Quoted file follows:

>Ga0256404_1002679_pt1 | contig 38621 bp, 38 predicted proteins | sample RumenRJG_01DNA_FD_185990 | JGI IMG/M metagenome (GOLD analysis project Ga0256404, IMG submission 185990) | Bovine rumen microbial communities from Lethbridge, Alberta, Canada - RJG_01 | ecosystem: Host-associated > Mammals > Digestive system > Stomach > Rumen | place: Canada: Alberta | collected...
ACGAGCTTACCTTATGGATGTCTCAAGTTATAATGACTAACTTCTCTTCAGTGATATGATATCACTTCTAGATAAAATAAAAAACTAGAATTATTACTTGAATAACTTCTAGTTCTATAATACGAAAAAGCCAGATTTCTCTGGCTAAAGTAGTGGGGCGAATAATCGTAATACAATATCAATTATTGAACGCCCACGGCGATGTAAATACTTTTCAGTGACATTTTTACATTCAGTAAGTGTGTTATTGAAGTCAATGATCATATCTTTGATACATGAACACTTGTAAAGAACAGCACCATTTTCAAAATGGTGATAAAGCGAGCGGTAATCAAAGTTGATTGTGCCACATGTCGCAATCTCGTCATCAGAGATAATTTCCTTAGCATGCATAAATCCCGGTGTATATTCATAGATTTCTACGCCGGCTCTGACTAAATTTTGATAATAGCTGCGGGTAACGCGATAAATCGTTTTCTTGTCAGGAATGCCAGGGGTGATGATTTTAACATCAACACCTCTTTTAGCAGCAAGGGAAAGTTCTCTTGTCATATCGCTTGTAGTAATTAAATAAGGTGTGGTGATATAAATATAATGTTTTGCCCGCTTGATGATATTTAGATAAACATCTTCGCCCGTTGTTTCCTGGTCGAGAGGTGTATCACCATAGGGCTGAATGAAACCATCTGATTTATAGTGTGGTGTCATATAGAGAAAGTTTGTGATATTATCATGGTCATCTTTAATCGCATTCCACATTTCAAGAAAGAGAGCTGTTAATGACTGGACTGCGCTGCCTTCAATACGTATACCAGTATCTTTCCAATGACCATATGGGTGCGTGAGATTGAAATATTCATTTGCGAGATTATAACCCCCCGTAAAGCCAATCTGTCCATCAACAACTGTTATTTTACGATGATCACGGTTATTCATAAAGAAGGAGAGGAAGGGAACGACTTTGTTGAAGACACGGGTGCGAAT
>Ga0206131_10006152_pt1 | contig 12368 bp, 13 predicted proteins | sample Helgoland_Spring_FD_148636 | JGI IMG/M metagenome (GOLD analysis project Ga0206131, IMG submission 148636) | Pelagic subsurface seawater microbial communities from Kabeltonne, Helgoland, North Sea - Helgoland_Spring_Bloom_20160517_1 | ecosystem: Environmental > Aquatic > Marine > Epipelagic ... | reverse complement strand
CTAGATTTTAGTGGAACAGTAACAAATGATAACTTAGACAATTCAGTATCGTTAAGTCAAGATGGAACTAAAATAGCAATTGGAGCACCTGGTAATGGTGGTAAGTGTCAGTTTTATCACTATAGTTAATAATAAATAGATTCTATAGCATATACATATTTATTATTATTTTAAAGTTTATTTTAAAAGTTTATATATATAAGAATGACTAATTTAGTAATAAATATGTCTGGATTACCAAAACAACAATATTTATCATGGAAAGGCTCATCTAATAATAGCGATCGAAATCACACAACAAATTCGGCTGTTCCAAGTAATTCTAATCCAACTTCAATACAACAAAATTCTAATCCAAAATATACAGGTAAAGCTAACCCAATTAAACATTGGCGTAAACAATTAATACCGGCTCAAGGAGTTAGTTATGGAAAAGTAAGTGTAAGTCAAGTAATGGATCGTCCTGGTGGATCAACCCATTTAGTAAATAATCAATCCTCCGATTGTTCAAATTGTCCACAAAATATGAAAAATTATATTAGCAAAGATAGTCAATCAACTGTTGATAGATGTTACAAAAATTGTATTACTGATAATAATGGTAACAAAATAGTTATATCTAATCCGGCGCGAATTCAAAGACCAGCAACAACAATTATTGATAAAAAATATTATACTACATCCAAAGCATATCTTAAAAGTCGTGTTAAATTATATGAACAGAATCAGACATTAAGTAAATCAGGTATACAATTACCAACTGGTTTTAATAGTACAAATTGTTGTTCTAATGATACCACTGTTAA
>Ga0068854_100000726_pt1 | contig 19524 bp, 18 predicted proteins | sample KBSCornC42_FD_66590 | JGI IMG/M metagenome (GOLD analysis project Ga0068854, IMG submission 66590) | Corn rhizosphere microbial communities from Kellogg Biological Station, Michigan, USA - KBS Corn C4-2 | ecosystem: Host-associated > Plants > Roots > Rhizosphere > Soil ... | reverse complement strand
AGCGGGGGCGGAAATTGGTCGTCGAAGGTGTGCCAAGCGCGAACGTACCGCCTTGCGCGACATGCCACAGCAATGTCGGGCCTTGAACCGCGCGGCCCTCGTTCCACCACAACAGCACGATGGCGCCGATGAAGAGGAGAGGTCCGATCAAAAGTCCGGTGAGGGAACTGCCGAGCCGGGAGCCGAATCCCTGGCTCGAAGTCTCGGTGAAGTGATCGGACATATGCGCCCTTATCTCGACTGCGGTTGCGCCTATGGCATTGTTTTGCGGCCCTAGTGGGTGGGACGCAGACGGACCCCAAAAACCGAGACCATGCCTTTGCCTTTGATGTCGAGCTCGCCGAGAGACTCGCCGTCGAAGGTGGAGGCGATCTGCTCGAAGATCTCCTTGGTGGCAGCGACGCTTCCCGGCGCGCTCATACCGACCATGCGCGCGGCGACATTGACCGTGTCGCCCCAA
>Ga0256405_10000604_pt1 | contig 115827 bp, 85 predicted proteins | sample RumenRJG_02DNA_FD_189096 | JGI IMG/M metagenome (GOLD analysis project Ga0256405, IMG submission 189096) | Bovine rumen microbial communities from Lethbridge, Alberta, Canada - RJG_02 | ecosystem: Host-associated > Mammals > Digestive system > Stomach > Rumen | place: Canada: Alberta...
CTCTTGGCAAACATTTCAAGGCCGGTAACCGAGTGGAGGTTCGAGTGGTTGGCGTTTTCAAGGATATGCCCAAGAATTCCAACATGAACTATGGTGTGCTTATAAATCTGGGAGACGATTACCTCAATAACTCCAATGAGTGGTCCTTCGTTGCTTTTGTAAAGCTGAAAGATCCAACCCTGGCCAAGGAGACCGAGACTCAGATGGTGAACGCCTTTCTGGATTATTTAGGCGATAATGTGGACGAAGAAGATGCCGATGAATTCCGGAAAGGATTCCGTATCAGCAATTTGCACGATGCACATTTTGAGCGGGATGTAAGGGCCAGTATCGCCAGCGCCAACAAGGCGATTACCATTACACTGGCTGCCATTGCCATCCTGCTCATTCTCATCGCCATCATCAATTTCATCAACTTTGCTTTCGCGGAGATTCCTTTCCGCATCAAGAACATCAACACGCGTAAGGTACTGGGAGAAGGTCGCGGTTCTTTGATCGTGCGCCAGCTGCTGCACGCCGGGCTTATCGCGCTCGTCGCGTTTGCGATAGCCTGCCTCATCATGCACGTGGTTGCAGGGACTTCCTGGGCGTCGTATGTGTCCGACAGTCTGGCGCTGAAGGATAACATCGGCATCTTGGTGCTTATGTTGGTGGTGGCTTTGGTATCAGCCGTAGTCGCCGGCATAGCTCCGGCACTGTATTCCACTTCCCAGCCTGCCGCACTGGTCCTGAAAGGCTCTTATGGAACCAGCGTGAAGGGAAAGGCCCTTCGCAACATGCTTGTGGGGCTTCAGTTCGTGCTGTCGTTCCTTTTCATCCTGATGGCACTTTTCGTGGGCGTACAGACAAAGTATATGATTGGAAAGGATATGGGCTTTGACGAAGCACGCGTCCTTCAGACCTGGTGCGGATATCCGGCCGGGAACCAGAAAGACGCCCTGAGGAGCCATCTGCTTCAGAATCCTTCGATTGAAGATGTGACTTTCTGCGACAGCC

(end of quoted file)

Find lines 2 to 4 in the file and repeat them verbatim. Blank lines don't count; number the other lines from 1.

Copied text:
ACGAGCTTACCTTATGGATGTCTCAAGTTATAATGACTAACTTCTCTTCAGTGATATGATATCACTTCTAGATAAAATAAAAAACTAGAATTATTACTTGAATAACTTCTAGTTCTATAATACGAAAAAGCCAGATTTCTCTGGCTAAAGTAGTGGGGCGAATAATCGTAATACAATATCAATTATTGAACGCCCACGGCGATGTAAATACTTTTCAGTGACATTTTTACATTCAGTAAGTGTGTTATTGAAGTCAATGATCATATCTTTGATACATGAACACTTGTAAAGAACAGCACCATTTTCAAAATGGTGATAAAGCGAGCGGTAATCAAAGTTGATTGTGCCACATGTCGCAATCTCGTCATCAGAGATAATTTCCTTAGCATGCATAAATCCCGGTGTATATTCATAGATTTCTACGCCGGCTCTGACTAAATTTTGATAATAGCTGCGGGTAACGCGATAAATCGTTTTCTTGTCAGGAATGCCAGGGGTGATGATTTTAACATCAACACCTCTTTTAGCAGCAAGGGAAAGTTCTCTTGTCATATCGCTTGTAGTAATTAAATAAGGTGTGGTGATATAAATATAATGTTTTGCCCGCTTGATGATATTTAGATAAACATCTTCGCCCGTTGTTTCCTGGTCGAGAGGTGTATCACCATAGGGCTGAATGAAACCATCTGATTTATAGTGTGGTGTCATATAGAGAAAGTTTGTGATATTATCATGGTCATCTTTAATCGCATTCCACATTTCAAGAAAGAGAGCTGTTAATGACTGGACTGCGCTGCCTTCAATACGTATACCAGTATCTTTCCAATGACCATATGGGTGCGTGAGATTGAAATATTCATTTGCGAGATTATAACCCCCCGTAAAGCCAATCTGTCCATCAACAACTGTTATTTTACGATGATCACGGTTATTCATAAAGAAGGAGAGGAAGGGAACGACTTTGTTGAAGACACGGGTGCGAAT
>Ga0206131_10006152_pt1 | contig 12368 bp, 13 predicted proteins | sample Helgoland_Spring_FD_148636 | JGI IMG/M metagenome (GOLD analysis project Ga0206131, IMG submission 148636) | Pelagic subsurface seawater microbial communities from Kabeltonne, Helgoland, North Sea - Helgoland_Spring_Bloom_20160517_1 | ecosystem: Environmental > Aquatic > Marine > Epipelagic ... | reverse complement strand
CTAGATTTTAGTGGAACAGTAACAAATGATAACTTAGACAATTCAGTATCGTTAAGTCAAGATGGAACTAAAATAGCAATTGGAGCACCTGGTAATGGTGGTAAGTGTCAGTTTTATCACTATAGTTAATAATAAATAGATTCTATAGCATATACATATTTATTATTATTTTAAAGTTTATTTTAAAAGTTTATATATATAAGAATGACTAATTTAGTAATAAATATGTCTGGATTACCAAAACAACAATATTTATCATGGAAAGGCTCATCTAATAATAGCGATCGAAATCACACAACAAATTCGGCTGTTCCAAGTAATTCTAATCCAACTTCAATACAACAAAATTCTAATCCAAAATATACAGGTAAAGCTAACCCAATTAAACATTGGCGTAAACAATTAATACCGGCTCAAGGAGTTAGTTATGGAAAAGTAAGTGTAAGTCAAGTAATGGATCGTCCTGGTGGATCAACCCATTTAGTAAATAATCAATCCTCCGATTGTTCAAATTGTCCACAAAATATGAAAAATTATATTAGCAAAGATAGTCAATCAACTGTTGATAGATGTTACAAAAATTGTATTACTGATAATAATGGTAACAAAATAGTTATATCTAATCCGGCGCGAATTCAAAGACCAGCAACAACAATTATTGATAAAAAATATTATACTACATCCAAAGCATATCTTAAAAGTCGTGTTAAATTATATGAACAGAATCAGACATTAAGTAAATCAGGTATACAATTACCAACTGGTTTTAATAGTACAAATTGTTGTTCTAATGATACCACTGTTAA